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How We Made You


That night, your mother and I left the prom early, speeding in your grandmother’s Fairlane station wagon, which puffed blue smoke into the sky where it settled in a curious ring around the full moon. That car has since passed away, but that night we drove it over the dirt roads like we had to cover so much ground in one night. That was how desperate we were. Someday you’ll understand. I’m not talking about lust, but something more, which caused the tires of the old car to leave the roads many times, sending us into fields where the long grass waved and glowed eerily before us under that moon. Everything glowed as if under a black light – my ruffled shirt and your mother’s dress and her pale blue eyes (like yours) and her frosted eyelids, and the dashboard even after the car had stalled in that last field where I kissed her eyelids so lightly that her body in the glowing dress shivered uncontrollably.

I hope that someday you’ll have someone to kiss you in the adoring and respectful way I kissed your mother. Respectful is the key. If not I will pound the person, male or female, I’m open either way, because I’ll still be a young man, one of the benefits of early fatherhood, still with the muscles I have now. I was on the wrestling team, Hannah. Ask your mother for the pictures. She will show you my bulges. I will tell you about the Incredible Hulk. For the longest time, when I held you in the crook of my arm, my bicep was bigger than your sweet fuzzy head.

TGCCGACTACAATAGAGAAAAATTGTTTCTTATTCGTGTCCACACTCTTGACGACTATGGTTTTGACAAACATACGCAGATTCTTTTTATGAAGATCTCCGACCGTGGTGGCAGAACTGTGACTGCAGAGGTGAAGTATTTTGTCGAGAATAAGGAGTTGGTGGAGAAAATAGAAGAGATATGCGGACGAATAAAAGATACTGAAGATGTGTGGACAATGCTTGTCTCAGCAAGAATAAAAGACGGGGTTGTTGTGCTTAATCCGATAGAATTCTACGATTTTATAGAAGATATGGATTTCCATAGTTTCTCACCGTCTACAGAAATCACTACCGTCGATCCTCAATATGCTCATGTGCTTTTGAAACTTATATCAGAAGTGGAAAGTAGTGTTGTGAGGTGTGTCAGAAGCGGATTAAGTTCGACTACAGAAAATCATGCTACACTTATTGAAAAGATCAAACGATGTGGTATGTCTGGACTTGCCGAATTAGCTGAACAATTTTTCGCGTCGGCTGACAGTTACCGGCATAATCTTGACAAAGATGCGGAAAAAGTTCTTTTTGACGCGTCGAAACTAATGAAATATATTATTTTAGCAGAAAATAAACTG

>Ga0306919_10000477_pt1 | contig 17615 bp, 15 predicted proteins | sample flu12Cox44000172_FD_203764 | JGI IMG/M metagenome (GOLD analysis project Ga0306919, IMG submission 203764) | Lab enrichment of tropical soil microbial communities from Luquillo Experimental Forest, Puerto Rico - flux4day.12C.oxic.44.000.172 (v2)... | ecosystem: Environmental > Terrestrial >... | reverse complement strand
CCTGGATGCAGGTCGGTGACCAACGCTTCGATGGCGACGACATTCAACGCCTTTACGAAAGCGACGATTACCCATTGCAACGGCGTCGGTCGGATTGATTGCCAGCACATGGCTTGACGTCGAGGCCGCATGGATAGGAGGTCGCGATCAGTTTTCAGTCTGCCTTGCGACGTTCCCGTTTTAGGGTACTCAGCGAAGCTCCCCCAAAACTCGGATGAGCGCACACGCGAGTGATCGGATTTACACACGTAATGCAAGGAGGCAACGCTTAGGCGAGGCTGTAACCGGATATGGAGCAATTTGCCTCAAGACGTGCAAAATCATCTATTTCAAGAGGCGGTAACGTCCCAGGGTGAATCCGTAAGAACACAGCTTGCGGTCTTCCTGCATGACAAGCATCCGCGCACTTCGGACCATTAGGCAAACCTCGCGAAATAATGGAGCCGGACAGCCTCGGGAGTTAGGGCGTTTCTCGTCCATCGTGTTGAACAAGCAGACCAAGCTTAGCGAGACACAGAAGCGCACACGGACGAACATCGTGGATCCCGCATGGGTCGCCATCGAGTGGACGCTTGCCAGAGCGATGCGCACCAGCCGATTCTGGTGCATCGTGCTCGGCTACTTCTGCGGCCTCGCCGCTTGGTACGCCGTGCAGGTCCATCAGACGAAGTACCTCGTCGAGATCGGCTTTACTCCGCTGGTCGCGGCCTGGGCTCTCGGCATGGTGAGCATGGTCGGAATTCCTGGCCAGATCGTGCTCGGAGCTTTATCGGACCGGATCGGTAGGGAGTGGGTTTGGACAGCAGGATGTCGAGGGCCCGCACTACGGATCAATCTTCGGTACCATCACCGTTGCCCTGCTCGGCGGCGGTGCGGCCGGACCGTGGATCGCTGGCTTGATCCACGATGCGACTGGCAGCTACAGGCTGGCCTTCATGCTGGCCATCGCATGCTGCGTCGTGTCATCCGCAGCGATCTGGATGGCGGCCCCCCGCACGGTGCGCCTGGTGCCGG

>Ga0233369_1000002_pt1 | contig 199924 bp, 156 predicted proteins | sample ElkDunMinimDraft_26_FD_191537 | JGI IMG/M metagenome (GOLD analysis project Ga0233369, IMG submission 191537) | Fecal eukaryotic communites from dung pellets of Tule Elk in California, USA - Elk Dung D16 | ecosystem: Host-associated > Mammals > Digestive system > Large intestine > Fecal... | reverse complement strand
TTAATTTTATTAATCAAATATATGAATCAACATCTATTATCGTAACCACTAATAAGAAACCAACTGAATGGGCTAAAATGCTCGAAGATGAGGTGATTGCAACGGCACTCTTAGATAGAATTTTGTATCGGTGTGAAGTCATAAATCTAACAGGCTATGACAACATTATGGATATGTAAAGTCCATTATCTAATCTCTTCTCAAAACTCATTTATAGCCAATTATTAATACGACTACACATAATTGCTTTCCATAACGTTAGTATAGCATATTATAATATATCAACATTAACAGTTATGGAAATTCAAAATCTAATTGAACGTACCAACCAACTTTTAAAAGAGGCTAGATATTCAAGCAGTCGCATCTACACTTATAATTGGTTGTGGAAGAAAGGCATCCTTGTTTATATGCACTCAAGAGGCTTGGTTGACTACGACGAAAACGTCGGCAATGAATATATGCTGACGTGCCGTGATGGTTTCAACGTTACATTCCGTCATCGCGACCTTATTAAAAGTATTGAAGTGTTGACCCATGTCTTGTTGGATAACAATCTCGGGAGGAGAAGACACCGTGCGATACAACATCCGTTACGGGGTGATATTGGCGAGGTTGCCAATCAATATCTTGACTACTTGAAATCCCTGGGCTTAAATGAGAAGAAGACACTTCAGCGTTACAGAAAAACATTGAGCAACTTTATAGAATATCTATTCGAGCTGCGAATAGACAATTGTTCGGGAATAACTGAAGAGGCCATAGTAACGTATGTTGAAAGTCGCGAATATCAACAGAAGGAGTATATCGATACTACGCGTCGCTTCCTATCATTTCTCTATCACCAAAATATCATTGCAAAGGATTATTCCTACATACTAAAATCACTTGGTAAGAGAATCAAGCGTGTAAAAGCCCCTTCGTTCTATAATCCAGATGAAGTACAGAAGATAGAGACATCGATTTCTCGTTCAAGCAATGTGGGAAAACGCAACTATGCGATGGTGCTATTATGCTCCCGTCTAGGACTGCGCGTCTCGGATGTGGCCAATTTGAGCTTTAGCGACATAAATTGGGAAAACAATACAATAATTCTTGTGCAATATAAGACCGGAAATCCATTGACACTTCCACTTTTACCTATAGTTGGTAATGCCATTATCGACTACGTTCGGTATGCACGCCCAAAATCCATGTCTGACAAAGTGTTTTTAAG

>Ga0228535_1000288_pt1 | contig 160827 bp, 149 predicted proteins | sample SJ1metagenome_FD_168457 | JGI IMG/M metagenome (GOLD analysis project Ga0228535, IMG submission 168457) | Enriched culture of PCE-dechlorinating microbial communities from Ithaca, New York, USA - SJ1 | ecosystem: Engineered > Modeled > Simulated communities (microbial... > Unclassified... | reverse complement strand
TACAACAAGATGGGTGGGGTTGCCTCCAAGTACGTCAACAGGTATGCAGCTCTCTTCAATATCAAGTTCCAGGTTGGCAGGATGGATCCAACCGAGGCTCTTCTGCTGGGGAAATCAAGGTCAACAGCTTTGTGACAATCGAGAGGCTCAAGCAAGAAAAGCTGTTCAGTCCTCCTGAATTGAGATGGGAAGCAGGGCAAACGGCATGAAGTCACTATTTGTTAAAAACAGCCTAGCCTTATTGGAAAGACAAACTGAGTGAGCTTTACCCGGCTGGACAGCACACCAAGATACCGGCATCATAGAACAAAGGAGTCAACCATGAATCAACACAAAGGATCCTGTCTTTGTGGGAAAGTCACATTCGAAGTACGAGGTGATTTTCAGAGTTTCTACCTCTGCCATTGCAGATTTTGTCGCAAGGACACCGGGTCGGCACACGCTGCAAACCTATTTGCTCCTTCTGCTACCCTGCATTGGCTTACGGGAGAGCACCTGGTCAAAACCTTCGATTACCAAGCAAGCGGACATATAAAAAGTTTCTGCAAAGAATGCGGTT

I hope that you will kiss the right, deserving person for twenty minutes straight, in a strange field where everything glows.

Out in the grass, I removed my tie and threw it. Your mother held her dress over her knees, above the tickling grass, while her other hand tweaked the choke plate. Baby crickets leaped under the dress and touched her thighs and she screamed. I cranked until the car blew its cloud over the moon. Your mother fell into the grass. I followed her giggle. I lay on top of her, breathing the smell of her hair and neck, the gas and the oil. Something started moving the grass, like a large animal creeping towards us. The Fairlane had bumped into gear and was coming. It was idling fast and we had to chase it across the field. It ran aground on a flat boulder near the edge of the woods, motor racing and back wheels spinning. We got in and kissed for another twenty dangerous minutes. That was some kiss, Hannah, waiting to explode.

And it wasn’t enough. We took off our clothes and climbed into the back. The transmission whined, its pitch and heat rising through the floor. This was where we made you, moving slowly to not unbalance the car, our climax heightened by the fear of carbon monoxide and rocketing gas tank. I hope you will not grow up to love danger. If so it is our fault.

The moment we were out of the car, it back-fired and died. We felt the concussion in our chests and went down, thinking it was your grandfather’s shotgun. Then, opening our eyes to see the stars like so many scattered pellets, we laughed.

Gary Moshimer has stories published or upcoming in Smokelong Quarterly, Necessary Fiction, Storyglossia, Pank, Metazen, LitnImage, Litsnack, Word Riot, JMWW, and others. He works in a hospital in Pa.